Gen Art gets it right on Opening Night: “Patrol” & “happythankyoumoreplease”
Gen Art Film Festival got it right. In its 15th year, the festival opened with two very good films – the short “Patrol” written and directed by AFI graduate John Patton Ford and the feature “happythankyoumoreplease” written and directed by Josh Radnor.
In “Patrol,” a divorced father goes to great lengths to impress his young son (approx age 5) by pretending to be a police officer when in reality he is a recently hired parking garage attendant (with a gun). His initial attempts to impress his son are mere child’s play (e.g. paying a restaurant patron to participate in criminal-police officer role play). But things eventually do take a turn for the worse; Dad gets arrested for aiming a gun at kids who refuse to vacate the rooftop of the garage he patrols. The result — the ex-wife can’t forgive him for his deceit but his kid is far more forgiving. It is this lack of judgment (from his kid) that makes “Patrol” an emotionally-charged short.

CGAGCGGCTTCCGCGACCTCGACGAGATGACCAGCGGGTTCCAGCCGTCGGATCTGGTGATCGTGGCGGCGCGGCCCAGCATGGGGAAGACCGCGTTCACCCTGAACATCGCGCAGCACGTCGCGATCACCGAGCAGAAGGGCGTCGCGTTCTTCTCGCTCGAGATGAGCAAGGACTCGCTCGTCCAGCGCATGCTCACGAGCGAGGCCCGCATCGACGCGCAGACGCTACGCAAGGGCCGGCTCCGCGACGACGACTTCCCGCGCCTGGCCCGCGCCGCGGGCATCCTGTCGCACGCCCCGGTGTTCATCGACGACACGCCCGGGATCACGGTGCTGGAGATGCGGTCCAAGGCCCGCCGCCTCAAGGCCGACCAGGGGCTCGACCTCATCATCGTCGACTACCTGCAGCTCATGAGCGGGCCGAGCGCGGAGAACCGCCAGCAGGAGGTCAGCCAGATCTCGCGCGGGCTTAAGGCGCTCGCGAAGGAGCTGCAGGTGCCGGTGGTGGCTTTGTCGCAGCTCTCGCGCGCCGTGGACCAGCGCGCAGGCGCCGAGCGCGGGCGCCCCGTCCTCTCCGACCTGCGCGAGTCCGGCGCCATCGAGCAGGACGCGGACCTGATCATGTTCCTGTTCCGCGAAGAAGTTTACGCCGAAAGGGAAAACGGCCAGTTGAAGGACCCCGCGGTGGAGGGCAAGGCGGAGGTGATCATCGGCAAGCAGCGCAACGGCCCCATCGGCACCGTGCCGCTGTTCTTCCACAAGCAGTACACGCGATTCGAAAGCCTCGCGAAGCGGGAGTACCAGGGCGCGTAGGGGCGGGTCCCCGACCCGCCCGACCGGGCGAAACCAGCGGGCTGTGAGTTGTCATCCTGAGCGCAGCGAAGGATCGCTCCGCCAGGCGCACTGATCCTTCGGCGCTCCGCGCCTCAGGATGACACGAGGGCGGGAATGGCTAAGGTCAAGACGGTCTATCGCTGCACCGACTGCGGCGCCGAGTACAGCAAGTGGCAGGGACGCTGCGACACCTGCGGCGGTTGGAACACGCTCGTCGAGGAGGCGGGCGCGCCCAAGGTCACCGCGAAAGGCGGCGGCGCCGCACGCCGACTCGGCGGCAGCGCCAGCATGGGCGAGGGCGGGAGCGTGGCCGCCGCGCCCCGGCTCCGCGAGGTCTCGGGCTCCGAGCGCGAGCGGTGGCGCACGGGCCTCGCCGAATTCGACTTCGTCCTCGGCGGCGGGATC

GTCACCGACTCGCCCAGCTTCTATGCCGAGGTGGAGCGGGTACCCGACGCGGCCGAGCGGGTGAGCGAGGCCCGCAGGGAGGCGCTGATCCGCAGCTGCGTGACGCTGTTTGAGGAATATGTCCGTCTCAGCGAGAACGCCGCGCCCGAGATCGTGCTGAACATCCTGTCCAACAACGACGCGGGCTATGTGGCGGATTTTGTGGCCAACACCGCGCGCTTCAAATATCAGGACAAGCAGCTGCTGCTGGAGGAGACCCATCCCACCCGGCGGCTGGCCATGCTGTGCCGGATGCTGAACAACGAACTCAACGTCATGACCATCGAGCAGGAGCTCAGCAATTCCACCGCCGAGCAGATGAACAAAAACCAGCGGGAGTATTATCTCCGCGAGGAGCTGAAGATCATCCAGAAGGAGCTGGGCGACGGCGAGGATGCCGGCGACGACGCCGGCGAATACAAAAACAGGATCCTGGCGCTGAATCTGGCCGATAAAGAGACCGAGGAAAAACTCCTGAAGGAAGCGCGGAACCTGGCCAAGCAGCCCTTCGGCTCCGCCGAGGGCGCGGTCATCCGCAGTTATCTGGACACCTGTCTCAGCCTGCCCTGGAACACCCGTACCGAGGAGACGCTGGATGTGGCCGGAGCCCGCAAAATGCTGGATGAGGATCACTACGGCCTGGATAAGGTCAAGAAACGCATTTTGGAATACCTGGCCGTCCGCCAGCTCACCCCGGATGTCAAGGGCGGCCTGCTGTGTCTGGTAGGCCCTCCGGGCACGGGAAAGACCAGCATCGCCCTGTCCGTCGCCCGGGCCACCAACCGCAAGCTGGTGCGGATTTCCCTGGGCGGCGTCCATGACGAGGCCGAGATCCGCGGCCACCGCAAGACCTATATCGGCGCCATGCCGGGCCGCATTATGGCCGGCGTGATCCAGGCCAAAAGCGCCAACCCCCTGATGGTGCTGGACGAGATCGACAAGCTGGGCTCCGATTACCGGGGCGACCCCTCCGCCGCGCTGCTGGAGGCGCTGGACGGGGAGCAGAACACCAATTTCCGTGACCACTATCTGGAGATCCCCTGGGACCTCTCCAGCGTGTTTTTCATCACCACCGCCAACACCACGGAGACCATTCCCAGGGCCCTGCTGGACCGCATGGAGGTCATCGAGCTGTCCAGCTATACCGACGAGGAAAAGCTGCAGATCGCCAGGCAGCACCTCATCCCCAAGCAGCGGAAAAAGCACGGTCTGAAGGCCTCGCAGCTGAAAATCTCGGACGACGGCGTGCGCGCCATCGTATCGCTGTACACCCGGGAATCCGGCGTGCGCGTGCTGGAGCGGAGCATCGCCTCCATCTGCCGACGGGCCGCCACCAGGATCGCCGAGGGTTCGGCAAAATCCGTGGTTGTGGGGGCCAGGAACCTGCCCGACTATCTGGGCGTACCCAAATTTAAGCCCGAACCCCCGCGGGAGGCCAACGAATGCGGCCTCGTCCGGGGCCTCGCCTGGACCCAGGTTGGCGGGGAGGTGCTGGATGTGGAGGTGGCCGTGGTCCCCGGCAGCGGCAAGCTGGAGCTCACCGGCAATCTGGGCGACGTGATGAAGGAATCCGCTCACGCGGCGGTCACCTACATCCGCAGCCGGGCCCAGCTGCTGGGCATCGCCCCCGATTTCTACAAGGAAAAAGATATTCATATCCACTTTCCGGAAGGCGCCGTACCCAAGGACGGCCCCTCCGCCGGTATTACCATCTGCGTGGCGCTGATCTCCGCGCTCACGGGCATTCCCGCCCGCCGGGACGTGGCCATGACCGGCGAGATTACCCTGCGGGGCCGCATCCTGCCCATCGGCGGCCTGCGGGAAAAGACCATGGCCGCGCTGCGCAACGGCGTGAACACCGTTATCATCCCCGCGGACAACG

Equally as emotionally-charged is the comedy “happythankyoumoreplease,” Josh Radnor’s (who also writes/directs) Sam is a NYC-based struggling writer whose life changes when he illegally takes in a foster kid when he finds out the child does not want to return to the system. While his best friends – Annie (played by Malin Akerman) and Mary Catherine (Zoe Kazan) and his new girlfriend Mississippi (played by Kate Mara) question his life choices, they are not really in a position to judge. Annie has a tendency to pick boyfriends who are bad for her (self-esteem issues abound) and Mary Catherine hesitates telling her committed boyfriend that she is pregnant in fear that he won’t pursue his dreams in Los Angeles. Meanwhile, Mississippi is in a “fragile state” and “a mess” (whatever that means). So yes, the film doesn’t cover much new ground in this genre but the performances are solid with great chemistry amongst the actors, the writing is fantastic (and surprisingly funny) and the themes are identifiable. Everyone deserves to love and be loved. Even those who struggle to become adults.